Sometimes, when proofreading an entire issue before sending it to the printer or to the big digital cloud, one sentence resonates more than others. Sometimes it’s also a photo or an illustration. This week, these are a few words, a small sentence among hundreds of others. “We cannot live with disaster as our only horizon”, says Anne-Lorraine Bujon. The editorial director of the journalSpiritis the guest of the Conversation whose theme is centered on our democracy, the comparison with the United States, the diagnosis of the state of our institutions. As the meeting progressed, she confided to journalists Élodie Maurot and Bernard Gorce her conviction that one cannot “to live without a perspective of salvation” and that catastrophism is a temptation to be resisted.
“We cannot live with disaster as our only horizon” : this sentence entered on the fly acts as a lifeline. Because it resonates well beyond the political sphere. It would indeed be so logical these days to sink on the side of a desperate conscience as the scourges lurk: on the side of the Ukrainian border, drifts of the climate or a new variant of variant. However, in the face of threats, our conviction is that to sink into catastrophism would be to add catastrophe to catastrophes.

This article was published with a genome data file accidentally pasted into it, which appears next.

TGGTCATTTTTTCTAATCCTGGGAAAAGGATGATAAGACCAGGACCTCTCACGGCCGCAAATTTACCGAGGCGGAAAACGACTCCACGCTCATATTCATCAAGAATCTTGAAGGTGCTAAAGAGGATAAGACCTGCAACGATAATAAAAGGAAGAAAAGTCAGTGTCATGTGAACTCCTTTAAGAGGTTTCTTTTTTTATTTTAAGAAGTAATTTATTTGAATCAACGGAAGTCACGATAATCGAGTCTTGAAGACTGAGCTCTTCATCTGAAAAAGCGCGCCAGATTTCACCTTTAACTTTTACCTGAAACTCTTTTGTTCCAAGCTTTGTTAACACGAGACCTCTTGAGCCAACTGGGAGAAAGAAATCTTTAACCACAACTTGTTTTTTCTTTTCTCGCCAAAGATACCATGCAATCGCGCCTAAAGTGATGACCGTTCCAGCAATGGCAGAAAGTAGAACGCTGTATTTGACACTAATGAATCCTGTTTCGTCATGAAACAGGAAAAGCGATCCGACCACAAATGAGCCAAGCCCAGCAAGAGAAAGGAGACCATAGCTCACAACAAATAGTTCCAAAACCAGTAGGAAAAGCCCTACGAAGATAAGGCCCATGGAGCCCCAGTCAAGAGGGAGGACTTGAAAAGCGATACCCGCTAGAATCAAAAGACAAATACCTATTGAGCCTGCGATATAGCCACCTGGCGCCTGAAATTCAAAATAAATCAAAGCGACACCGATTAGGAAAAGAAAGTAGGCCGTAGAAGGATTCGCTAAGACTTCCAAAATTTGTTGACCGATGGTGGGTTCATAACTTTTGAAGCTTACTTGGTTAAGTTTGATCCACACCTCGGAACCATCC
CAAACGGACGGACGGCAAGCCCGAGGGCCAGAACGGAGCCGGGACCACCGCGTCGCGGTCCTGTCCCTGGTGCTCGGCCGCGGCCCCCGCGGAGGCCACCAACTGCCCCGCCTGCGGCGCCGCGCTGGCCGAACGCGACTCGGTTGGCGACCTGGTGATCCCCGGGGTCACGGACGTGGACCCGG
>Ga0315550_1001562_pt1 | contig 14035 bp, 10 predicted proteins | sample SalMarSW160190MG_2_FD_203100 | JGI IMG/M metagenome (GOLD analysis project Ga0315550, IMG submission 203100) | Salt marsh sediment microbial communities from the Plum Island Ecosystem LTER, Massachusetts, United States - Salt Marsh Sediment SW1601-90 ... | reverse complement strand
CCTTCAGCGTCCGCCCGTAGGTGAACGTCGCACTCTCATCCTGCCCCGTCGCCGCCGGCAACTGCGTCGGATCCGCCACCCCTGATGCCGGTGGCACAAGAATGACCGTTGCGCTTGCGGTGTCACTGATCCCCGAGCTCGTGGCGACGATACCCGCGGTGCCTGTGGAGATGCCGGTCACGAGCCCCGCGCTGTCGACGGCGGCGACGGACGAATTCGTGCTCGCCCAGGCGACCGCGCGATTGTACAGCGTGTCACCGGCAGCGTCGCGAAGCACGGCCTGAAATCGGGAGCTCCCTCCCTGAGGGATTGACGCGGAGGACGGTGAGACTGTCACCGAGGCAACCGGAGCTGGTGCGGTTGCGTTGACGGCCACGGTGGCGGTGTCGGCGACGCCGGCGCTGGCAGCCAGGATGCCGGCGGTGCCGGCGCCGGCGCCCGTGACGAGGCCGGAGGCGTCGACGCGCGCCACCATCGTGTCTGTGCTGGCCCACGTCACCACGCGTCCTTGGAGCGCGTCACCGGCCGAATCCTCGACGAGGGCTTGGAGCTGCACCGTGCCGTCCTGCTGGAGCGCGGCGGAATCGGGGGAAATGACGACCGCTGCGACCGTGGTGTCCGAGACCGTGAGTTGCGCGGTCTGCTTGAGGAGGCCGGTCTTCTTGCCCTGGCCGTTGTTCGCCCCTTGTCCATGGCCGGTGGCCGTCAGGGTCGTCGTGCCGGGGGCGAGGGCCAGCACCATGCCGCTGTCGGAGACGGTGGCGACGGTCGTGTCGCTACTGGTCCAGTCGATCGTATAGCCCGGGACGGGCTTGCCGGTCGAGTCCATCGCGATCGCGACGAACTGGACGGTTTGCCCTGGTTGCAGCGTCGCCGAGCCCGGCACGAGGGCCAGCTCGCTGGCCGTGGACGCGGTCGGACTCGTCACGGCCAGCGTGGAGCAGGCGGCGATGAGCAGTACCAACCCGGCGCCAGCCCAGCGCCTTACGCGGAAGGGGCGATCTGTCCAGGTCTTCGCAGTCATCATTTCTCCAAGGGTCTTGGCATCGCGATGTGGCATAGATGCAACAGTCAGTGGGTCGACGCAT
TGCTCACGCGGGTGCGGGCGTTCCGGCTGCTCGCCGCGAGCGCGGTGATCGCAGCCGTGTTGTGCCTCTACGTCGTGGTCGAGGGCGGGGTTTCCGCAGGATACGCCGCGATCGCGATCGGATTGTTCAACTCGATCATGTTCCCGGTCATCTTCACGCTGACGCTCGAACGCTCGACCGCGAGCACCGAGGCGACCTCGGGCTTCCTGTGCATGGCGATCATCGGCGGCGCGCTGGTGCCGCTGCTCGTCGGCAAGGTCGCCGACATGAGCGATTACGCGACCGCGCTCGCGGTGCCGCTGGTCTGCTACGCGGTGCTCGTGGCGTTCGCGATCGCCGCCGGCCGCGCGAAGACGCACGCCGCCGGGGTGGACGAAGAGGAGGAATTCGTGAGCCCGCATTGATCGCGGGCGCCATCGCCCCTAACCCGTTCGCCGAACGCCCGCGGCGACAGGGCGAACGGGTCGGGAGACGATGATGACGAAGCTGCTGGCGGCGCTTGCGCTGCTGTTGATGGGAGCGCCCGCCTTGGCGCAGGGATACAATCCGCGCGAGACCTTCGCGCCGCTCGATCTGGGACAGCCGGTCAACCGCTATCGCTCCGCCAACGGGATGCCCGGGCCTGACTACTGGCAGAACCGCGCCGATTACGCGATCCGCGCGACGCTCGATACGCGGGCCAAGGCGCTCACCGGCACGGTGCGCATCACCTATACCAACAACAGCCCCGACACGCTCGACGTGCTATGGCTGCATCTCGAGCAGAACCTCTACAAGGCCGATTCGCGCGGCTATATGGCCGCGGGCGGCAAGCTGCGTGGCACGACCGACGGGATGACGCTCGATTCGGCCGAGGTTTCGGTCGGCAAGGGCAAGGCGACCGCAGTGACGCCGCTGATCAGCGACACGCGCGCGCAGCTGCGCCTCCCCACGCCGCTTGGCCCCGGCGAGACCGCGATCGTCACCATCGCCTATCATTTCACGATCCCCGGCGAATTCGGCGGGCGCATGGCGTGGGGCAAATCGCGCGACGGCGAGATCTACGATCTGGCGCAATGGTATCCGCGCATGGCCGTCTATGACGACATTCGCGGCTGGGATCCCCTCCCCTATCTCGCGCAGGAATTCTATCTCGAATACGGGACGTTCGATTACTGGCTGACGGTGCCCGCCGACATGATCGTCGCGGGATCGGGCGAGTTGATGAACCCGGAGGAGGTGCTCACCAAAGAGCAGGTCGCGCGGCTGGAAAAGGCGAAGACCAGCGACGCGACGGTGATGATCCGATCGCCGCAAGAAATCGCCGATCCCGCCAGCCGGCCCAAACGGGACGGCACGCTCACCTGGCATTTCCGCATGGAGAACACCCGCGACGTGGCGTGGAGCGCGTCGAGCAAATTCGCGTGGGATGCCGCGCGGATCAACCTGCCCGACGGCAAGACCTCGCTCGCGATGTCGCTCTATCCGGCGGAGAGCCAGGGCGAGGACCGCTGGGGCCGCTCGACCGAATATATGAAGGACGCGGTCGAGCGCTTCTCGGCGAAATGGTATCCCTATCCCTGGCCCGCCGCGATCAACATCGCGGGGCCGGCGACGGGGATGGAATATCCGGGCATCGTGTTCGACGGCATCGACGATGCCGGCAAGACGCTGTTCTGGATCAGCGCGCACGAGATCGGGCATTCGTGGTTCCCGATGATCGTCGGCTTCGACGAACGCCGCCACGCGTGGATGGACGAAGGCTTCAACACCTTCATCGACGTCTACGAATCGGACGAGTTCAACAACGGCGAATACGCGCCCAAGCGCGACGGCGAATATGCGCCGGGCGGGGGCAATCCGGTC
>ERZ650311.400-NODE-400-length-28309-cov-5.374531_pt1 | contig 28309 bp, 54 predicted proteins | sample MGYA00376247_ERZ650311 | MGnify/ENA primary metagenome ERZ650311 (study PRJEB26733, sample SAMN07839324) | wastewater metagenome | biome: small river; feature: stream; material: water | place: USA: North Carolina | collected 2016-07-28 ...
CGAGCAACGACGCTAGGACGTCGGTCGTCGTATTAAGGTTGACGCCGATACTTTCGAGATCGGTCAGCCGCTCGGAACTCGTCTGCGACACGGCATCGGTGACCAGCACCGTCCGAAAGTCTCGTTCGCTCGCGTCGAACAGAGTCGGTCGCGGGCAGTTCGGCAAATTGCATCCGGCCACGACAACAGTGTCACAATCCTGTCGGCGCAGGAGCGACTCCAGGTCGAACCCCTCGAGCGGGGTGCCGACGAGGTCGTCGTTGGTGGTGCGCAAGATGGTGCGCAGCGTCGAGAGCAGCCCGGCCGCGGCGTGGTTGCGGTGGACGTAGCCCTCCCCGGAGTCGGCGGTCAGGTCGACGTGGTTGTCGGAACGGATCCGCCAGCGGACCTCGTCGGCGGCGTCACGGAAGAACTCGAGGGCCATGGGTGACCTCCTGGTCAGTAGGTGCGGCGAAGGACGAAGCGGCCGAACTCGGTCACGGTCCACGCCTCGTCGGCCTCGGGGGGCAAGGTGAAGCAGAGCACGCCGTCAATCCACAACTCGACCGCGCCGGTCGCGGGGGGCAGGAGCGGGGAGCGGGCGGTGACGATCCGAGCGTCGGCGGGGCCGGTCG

Because salvation – or let’s say at least the desirable future – lies more on the side of the search for solutions, the quest for meaning, the development of reasons for hope. Beyond the stimulating lucidity of Anne-Lorraine Bujon, let us tirelessly choose to highlight constructive initiatives. In the “Lucid but not desperate” category, this week you will discover Koula Kanamakasy, the educator from Champigny-sur-Marne who believes in the future of young people in the neighborhoods, Bruno Patino who seeks to break digital servitude, the actor Bernard Campan and the philosopher Alexandre Jollien, for whom the strength of friendship transcends differences and… English people from France who have learned to deal with Brexit over the past two years. In this issue, inspired by age-old British wisdom, preparing for disaster begins over a good cup of tea.